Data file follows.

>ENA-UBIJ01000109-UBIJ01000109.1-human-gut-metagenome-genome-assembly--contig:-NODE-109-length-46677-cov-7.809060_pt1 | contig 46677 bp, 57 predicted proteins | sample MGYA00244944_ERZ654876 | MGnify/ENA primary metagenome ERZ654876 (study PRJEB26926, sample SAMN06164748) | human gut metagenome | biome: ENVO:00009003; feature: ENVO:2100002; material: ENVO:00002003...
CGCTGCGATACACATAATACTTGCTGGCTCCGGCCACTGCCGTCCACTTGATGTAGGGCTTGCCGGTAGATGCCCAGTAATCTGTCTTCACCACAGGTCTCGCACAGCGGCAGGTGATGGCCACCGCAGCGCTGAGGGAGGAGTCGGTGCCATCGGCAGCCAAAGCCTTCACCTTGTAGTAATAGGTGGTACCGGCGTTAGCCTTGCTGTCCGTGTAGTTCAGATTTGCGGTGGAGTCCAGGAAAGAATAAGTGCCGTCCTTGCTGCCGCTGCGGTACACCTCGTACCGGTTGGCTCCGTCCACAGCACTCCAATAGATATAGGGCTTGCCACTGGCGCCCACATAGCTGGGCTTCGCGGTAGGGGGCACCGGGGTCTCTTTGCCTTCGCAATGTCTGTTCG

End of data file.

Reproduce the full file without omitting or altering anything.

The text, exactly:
>ENA-UBIJ01000109-UBIJ01000109.1-human-gut-metagenome-genome-assembly--contig:-NODE-109-length-46677-cov-7.809060_pt1 | contig 46677 bp, 57 predicted proteins | sample MGYA00244944_ERZ654876 | MGnify/ENA primary metagenome ERZ654876 (study PRJEB26926, sample SAMN06164748) | human gut metagenome | biome: ENVO:00009003; feature: ENVO:2100002; material: ENVO:00002003...
CGCTGCGATACACATAATACTTGCTGGCTCCGGCCACTGCCGTCCACTTGATGTAGGGCTTGCCGGTAGATGCCCAGTAATCTGTCTTCACCACAGGTCTCGCACAGCGGCAGGTGATGGCCACCGCAGCGCTGAGGGAGGAGTCGGTGCCATCGGCAGCCAAAGCCTTCACCTTGTAGTAATAGGTGGTACCGGCGTTAGCCTTGCTGTCCGTGTAGTTCAGATTTGCGGTGGAGTCCAGGAAAGAATAAGTGCCGTCCTTGCTGCCGCTGCGGTACACCTCGTACCGGTTGGCTCCGTCCACAGCACTCCAATAGATATAGGGCTTGCCACTGGCGCCCACATAGCTGGGCTTCGCGGTAGGGGGCACCGGGGTCTCTTTGCCTTCGCAATGTCTGTTCG